All lanes are at a standstill and I can only wonder what the cause of this one is. As we creep along the far left and the middle lanes start to merge into mine. Up ahead I see the flashing blue lights of the polizei, and an ambulance. Uh oh... this one appears bad. A motorcycle lies demolished in the left lane and a couple of cars are all banged up. Looks like the cyclist must have gotten clipped at a high rate of speed as he has been thrown over a distance of several feet. This looks like one of those you don't walk away from.

Just outside Dachau I pick up the
A99 and follow the signs to Salzburg as I circle the city. In the distance I can see the twin towers of the "Dom" and I know that in just a couple of hours the bier tents at the 'Fest will be open for business, but no time to squeeze in a visit this trip. With fond memories I recall last year's meeting with Toooobah and Bob in Heidelberg, as we did put away a few 'eine mass' that night. :0)

I am soon back on the
A8 toward Chiemsee and the weather is starting to look a little questionable. By the time I reach the end of the lake, and the cutoff to Berchtesgaden, it is starting to rain. :0( The drive into B'gaden goes slowly as I encounter lots of traffic heading that way. At 11:00 I finally pull into town by the Bahnhof after a long four hour drive.

I had previously made reservations at a farm near the Königssee, however I had left the directions at home (brilliant move!) so I figured I would just stop at the T.I. office and get a map and directions. There are only a couple of cars in the parking lot so I breeze into the office and ask the lady for help. I give her the name of the farm and what I think is the general location. She pulls out a large book which turns out to contain listings of hotels, pensions, private zimmers, farms, etc., and their locations.

For some reason the farm I have chosen doesn't register with her. a small town like this I would think everybody knew everybody. She does however, have a listing for a family of the same name that she thinks might be the place. Fine I say, let's give it a shot. Following the marked up map I am soon winding through a residential area (not a good sign) and I spot the place. This is definitely not a farm. But since I am here may as well check it out. I knock on the front door and proceed to state my case. Turns out this is not even close. Oh well, we tried.

I decide to wing it and just try cold calling to see if something near the lake turns up. After trying a few places that turned out to be full I decided not to waste part of the day knocking on doors, so I head over to a part of town I am familiar with. The road that leads to the Saltmine is dotted with pensions and Ferienwohnungs and I spot one that looks like a possibility. In short order I am checking into the "Gasthaus Deml".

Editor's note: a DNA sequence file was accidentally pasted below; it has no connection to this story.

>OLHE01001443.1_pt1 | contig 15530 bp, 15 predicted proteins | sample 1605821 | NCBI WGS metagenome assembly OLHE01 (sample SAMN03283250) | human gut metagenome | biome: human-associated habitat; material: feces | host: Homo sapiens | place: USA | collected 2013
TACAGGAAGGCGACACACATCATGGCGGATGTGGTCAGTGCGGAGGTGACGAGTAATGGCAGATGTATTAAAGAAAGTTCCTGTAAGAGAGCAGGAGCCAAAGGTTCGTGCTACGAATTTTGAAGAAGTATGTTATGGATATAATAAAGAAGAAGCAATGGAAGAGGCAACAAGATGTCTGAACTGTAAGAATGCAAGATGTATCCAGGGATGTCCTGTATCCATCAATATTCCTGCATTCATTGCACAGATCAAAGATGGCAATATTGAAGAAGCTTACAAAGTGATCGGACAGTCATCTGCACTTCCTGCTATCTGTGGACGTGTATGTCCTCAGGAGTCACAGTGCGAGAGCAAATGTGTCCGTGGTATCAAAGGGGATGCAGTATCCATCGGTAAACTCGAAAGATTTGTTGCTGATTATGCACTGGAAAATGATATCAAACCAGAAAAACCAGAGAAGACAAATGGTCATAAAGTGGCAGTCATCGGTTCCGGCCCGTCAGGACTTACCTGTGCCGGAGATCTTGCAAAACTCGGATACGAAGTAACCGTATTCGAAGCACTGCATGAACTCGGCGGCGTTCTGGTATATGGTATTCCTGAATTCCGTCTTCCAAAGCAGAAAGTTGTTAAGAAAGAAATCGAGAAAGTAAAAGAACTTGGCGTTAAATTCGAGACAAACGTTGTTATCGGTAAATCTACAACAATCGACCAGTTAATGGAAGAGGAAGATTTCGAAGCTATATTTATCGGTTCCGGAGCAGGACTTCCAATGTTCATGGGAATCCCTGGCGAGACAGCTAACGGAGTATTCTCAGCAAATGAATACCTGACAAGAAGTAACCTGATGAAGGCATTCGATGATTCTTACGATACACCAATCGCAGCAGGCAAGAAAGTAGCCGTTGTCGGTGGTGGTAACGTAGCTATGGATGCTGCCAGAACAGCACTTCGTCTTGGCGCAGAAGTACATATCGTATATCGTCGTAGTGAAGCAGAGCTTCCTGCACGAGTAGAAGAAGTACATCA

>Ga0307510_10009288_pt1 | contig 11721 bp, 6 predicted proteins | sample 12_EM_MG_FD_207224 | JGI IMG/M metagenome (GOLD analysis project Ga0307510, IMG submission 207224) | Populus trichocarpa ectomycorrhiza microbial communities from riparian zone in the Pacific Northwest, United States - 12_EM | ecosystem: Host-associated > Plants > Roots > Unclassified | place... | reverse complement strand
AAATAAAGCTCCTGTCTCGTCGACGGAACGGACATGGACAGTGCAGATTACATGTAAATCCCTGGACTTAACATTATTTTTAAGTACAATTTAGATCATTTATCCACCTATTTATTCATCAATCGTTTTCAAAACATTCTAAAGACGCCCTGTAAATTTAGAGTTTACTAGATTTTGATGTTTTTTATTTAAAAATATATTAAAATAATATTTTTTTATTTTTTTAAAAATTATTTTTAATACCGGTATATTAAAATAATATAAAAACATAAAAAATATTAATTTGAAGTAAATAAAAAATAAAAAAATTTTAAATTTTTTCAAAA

- - -

Surprisingly I am given a small apartment complete with breakfast nook, living room with color TV, nice DZ, and even a balcony, all for only 30. Not bad.

It is now mid-afternoon and the skies are getting really dark. It looks like we are in for it. Heading up the hill to the center of town, I park in the lot at the far end of the main street near some souvenir shops. Just as I get out of the car it starts to rain. The view back down the valley towards the Bahnhof shows low hanging clouds moving in.

The streets are crowded despite the weather and the fact that none of the shops are open. The breakfast has long since worn off and I head over to the imbiss on the main drag to take a break from the rain. I am soon scarfing down a large plate of pommes and a couple of bratwursts, along with the mandatory bier. Just your basic comfort food on a dreary day. :0)

It appears that we won't get much done this day so the plan is to just relax and hope for a break tomorrow. Back in the car and down the hill I head over to check out the Saltworks. Surprisingly, there is a line waiting to get in despite having to stand out in the rain. It is really starting to come down now.

Deciding to call it a day I head back to the cozy digs of the Deml to unpack and settle in. The long drive, combined with a couple of biers and the weather, soon have me in a most relaxing mood and I figure to lay down for a few minutes just to "rest my eyes". A couple of hours later I wake up and it is pitch dark. The window to the balcony is open and a cold breeze has the room quite chilly. There is a blowing rain with occasional flashes of lightning and there is no way I am going back out in this mess.

This day is done. Let's hope for a break tomorrow.

~ Part 2 ~